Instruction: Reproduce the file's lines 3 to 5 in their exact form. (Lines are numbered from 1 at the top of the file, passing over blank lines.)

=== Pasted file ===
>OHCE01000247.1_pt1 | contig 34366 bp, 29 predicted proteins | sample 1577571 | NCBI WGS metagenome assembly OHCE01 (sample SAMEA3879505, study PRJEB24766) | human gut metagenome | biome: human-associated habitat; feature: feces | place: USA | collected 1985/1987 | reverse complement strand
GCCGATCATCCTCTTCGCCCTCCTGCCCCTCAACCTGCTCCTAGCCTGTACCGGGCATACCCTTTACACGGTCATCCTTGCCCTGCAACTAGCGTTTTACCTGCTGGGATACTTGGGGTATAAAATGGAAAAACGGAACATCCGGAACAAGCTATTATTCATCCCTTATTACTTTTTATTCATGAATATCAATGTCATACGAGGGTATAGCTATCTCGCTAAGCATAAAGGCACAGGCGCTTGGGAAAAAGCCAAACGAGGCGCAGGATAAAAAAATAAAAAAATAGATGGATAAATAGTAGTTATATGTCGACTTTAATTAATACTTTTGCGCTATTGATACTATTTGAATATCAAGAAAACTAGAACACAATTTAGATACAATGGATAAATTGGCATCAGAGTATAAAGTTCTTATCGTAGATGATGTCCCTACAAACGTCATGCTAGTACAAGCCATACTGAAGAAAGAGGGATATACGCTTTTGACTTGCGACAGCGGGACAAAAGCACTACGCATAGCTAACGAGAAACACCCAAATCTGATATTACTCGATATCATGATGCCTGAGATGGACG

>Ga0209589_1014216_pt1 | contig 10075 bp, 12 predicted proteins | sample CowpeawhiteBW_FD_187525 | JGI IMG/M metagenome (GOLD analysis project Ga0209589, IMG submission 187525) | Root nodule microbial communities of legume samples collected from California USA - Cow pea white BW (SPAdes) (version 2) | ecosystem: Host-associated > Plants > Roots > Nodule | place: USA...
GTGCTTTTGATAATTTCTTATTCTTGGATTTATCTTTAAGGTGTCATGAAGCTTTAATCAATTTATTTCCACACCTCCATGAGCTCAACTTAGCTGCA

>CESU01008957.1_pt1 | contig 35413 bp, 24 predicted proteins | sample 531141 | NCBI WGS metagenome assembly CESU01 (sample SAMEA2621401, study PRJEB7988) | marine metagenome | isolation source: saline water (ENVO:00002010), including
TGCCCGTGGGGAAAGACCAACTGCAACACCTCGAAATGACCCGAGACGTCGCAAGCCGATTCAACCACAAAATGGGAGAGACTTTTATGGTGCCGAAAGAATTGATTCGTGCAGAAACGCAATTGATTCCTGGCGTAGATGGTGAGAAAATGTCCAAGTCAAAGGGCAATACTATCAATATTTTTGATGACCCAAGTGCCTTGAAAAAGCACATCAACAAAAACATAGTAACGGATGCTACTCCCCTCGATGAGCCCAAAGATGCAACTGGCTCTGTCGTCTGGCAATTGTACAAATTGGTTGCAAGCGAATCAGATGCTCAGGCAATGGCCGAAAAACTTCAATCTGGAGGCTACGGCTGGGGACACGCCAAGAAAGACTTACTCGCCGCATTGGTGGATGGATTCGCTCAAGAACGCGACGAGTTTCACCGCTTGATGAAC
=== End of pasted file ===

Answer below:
>Ga0209589_1014216_pt1 | contig 10075 bp, 12 predicted proteins | sample CowpeawhiteBW_FD_187525 | JGI IMG/M metagenome (GOLD analysis project Ga0209589, IMG submission 187525) | Root nodule microbial communities of legume samples collected from California USA - Cow pea white BW (SPAdes) (version 2) | ecosystem: Host-associated > Plants > Roots > Nodule | place: USA...
GTGCTTTTGATAATTTCTTATTCTTGGATTTATCTTTAAGGTGTCATGAAGCTTTAATCAATTTATTTCCACACCTCCATGAGCTCAACTTAGCTGCA

>CESU01008957.1_pt1 | contig 35413 bp, 24 predicted proteins | sample 531141 | NCBI WGS metagenome assembly CESU01 (sample SAMEA2621401, study PRJEB7988) | marine metagenome | isolation source: saline water (ENVO:00002010), including